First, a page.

In simple terms, a password spraying attack is where the attacker tries to “spray” commonly used passwords across an entire organization over a long period of time, in the hope that they can gain access to an account.
Despite the fact that 81% of hacking-related breaches are password-related, many companies are still overlooking the importance of strong password security. There are many ways that cyber-criminals are able to exploit weak or stolen credentials. The most common approach is simply brute-force-guessing passwords, which involves trying as many different password combinations as possible in order to gain access to a single account or device.
Other common techniques involve keylogger attacks, credential stuffing, phishing, and traffic interception, which are explained in more detail below.
Keylogger Attacks: This is when the attacker finds a way to install malware on the victim’s device, which records their keystrokes. The attacker will then monitor their keystrokes in order to obtain their credentials.
Credential Stuffing: These attacks are possible when the attacker is able to obtain a list of previously compromised accounts, either from the dark web or from some other source. Once they have obtained the list they will try to brute-force guess the passwords.
Phishing: Phishing attacks are when an attacker masquerades as a trusted third-party in order to trick an unsuspecting victim into handing over their credentials. This is typically achieved by sending the victim a link to an illegitimate login page, which looks like one they are familiar with. The attacker will then monitor and extract the credentials entered into the login form.
How do Password Spraying Attacks Differ from Other Password Attacks?
Rather than targeting specific accounts and devices, a password spraying attack will target as many different accounts as possible and do so in a slow and controlled manner. Many IT systems will have primitive solutions in place to detect and block multiple failed logon attempts. By attempting to login to multiple accounts slowly and continuously, the attacker is less likely to get locked out of an account. As with other password attack vectors, once the attacker has gained access to an account, they will try to use their access to engage in reconnaissance activities in order to move laterally throughout the network.
The Anatomy of a Password Spraying Attack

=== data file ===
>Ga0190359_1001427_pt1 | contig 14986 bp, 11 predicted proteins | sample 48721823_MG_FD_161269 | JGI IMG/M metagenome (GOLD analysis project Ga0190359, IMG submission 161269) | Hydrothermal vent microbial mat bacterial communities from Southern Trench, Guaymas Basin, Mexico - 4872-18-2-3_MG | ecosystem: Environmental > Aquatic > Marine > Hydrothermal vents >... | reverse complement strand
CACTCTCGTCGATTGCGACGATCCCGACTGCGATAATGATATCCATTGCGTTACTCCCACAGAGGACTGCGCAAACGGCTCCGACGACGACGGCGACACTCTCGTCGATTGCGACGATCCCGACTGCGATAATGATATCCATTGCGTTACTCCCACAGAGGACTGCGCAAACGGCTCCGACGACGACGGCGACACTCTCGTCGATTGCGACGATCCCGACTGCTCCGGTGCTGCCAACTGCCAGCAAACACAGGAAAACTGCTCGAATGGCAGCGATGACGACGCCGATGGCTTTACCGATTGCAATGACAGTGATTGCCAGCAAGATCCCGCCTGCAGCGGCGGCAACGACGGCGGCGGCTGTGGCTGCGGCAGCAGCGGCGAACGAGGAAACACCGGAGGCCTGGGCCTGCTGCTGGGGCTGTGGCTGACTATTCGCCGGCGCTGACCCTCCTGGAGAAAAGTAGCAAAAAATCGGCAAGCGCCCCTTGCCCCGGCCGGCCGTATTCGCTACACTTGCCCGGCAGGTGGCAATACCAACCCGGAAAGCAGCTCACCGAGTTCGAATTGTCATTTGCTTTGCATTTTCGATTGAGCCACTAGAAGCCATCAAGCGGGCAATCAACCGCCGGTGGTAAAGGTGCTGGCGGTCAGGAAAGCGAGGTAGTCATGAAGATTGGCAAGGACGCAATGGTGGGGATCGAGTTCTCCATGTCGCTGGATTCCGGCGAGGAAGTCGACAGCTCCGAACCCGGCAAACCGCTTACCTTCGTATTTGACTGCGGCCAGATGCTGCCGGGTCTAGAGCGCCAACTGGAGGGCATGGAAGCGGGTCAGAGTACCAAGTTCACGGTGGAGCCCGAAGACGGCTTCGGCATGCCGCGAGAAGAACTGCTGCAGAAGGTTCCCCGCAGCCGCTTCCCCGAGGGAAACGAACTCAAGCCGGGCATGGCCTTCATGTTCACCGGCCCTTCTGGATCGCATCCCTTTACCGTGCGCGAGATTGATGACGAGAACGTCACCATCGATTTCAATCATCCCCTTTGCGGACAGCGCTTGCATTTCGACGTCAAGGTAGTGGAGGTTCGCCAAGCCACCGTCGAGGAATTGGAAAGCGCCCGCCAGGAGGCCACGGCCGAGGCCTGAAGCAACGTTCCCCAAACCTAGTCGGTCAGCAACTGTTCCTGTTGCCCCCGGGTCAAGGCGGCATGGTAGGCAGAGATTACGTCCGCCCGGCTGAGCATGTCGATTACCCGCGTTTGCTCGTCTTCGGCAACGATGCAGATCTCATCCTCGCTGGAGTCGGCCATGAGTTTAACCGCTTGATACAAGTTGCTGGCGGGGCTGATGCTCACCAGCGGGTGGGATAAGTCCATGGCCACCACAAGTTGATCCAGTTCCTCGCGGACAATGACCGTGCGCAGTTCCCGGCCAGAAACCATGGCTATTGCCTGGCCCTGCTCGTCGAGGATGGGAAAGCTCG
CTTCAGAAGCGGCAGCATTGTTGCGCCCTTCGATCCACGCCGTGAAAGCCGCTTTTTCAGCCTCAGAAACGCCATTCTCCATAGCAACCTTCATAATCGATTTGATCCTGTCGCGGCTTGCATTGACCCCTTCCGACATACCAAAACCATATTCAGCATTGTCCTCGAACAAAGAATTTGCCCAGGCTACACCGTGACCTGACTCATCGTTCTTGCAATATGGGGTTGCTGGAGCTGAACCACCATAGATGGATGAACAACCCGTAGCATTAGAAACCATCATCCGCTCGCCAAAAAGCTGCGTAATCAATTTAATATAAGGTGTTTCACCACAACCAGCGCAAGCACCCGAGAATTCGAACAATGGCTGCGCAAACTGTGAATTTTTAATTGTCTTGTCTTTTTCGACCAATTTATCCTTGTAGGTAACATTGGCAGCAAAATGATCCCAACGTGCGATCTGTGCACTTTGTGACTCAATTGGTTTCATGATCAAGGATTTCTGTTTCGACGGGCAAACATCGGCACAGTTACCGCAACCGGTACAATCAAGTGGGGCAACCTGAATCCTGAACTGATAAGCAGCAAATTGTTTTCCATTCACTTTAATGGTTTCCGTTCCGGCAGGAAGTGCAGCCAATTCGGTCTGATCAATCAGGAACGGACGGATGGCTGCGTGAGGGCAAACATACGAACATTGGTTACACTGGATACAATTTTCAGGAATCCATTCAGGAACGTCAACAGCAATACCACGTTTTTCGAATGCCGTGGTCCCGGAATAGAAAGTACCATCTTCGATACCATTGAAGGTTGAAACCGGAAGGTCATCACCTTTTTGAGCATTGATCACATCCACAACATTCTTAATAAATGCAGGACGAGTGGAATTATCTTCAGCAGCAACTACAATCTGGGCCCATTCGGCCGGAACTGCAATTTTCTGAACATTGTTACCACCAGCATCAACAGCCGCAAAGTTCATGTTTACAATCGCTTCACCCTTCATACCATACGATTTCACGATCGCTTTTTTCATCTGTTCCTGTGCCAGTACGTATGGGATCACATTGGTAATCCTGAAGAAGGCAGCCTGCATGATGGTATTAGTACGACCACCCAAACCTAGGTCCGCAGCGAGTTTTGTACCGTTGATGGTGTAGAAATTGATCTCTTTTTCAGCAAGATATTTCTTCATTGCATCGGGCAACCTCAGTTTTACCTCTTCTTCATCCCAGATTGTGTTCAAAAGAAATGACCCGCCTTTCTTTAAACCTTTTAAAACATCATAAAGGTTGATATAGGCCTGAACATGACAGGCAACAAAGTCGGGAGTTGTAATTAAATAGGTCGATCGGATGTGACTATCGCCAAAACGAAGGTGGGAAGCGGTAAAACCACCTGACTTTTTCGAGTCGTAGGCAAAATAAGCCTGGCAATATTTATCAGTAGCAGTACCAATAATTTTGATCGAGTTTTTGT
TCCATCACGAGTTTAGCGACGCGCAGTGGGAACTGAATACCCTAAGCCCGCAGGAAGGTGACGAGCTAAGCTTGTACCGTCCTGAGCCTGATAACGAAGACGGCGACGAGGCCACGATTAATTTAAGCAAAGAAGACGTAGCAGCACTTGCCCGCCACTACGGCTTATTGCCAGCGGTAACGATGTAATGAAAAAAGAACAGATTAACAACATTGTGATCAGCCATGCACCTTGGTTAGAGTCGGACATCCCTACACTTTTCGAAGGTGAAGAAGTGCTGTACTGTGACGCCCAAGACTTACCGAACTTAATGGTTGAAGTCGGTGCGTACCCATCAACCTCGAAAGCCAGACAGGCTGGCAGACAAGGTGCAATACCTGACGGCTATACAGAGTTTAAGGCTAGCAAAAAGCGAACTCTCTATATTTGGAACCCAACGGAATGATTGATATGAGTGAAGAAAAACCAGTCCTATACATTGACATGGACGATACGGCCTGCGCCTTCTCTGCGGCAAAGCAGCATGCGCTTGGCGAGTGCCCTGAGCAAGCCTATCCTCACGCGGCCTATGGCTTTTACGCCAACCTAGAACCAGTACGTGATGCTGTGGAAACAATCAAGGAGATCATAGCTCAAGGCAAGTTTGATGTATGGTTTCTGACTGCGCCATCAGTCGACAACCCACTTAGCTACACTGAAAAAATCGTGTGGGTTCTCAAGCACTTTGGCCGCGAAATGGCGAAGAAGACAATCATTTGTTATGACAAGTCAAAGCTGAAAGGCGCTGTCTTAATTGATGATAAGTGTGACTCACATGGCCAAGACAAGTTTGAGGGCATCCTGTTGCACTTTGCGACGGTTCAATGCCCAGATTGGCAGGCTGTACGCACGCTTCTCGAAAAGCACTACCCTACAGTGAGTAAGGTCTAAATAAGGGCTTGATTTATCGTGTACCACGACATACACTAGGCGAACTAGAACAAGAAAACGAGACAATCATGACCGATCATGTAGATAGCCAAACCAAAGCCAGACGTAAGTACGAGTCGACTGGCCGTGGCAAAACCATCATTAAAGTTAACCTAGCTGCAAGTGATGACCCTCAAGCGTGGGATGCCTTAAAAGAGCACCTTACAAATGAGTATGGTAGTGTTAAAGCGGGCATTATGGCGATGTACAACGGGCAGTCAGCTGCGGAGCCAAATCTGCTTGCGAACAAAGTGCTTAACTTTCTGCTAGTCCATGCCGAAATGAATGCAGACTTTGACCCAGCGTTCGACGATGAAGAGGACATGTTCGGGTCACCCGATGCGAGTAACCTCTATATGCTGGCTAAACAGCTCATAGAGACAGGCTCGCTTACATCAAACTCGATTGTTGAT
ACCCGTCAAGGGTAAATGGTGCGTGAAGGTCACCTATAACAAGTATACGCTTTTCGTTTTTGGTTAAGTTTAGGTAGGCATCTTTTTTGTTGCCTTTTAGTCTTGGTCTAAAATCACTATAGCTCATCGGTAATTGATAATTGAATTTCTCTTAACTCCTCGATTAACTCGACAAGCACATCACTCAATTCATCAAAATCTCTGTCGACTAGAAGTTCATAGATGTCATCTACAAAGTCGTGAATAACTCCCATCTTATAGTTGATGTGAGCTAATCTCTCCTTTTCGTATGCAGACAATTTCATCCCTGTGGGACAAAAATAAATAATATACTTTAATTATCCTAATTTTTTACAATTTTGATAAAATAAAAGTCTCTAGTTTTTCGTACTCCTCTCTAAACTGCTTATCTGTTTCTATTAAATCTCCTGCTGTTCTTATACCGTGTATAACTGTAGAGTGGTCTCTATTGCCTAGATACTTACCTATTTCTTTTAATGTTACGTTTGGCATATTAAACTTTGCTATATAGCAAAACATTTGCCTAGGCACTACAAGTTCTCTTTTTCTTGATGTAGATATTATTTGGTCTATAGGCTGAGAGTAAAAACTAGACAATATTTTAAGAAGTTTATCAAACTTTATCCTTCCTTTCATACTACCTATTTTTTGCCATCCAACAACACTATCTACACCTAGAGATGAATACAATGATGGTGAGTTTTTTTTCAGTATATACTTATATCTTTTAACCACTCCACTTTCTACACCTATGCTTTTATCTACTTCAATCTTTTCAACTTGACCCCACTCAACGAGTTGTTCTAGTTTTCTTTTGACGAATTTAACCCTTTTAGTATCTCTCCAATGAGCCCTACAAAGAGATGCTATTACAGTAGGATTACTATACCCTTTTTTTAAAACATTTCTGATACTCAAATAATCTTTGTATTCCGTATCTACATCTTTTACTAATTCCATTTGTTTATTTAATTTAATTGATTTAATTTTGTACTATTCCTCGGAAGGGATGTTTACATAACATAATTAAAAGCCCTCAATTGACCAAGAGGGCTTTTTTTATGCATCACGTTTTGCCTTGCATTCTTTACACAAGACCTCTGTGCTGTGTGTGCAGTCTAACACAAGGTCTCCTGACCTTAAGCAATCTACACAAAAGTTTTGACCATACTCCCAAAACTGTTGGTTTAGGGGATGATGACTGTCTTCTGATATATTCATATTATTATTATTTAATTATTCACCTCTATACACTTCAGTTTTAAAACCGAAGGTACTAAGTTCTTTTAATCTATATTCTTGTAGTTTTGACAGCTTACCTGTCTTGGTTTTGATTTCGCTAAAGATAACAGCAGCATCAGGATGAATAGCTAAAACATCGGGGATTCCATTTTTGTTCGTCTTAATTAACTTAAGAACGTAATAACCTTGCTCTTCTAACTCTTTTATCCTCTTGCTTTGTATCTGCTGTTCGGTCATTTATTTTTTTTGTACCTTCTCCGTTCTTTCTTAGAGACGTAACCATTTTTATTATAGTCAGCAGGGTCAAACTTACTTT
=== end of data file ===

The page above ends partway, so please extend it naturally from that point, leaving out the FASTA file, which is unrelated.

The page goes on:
There are typically three steps that attackers will take in order to successfully execute a password spraying attack, which includes;
1. Obtaining a list of usernames
Attackers will first try to obtain a list of usernames through various means. Companies often use a formalized convention for usernames, which is usually the users’ email addresses. For example, a commonly used email format is: firstname.lastname@example.org. Attackers can often find this information by looking for clues on the company’s website, or by browsing social media websites, such as LinkedIn. In some cases, attackers are able to purchase a list of usernames from the dark web. Attackers will typically use software that can verify the accuracy of the usernames before carrying out an attack.
2. Spraying Passwords
Once they have a list of usernames, they will obtain a list of the most commonly used passwords and begin spraying. They may also customize the list according to certain factors, such as the geographical region where the users are based, which may take into account regional dialects, popular regional sports teams/players, and so on. In order to avoid triggering any alarms, the attackers will typically wait at least 30 minutes before trying again.
Assuming the spraying attack was successful and the attacker now has access to one or more accounts, they will begin investigating the type of access they have, which includes which systems, data, and applications they have access to. They will also try to use their access to elevate their privileges, which typically involves exploiting software vulnerabilities, misconfigurations, or identifying any weak access controls. Given that they now have legitimate access to the network, including their “own” email account, they may also try to elevate their privileges by emailing colleagues with privileged accounts and trying to trick them into handing over their credentials. Basically, any additional information they can obtain about the network will give them a better chance of achieving their goal.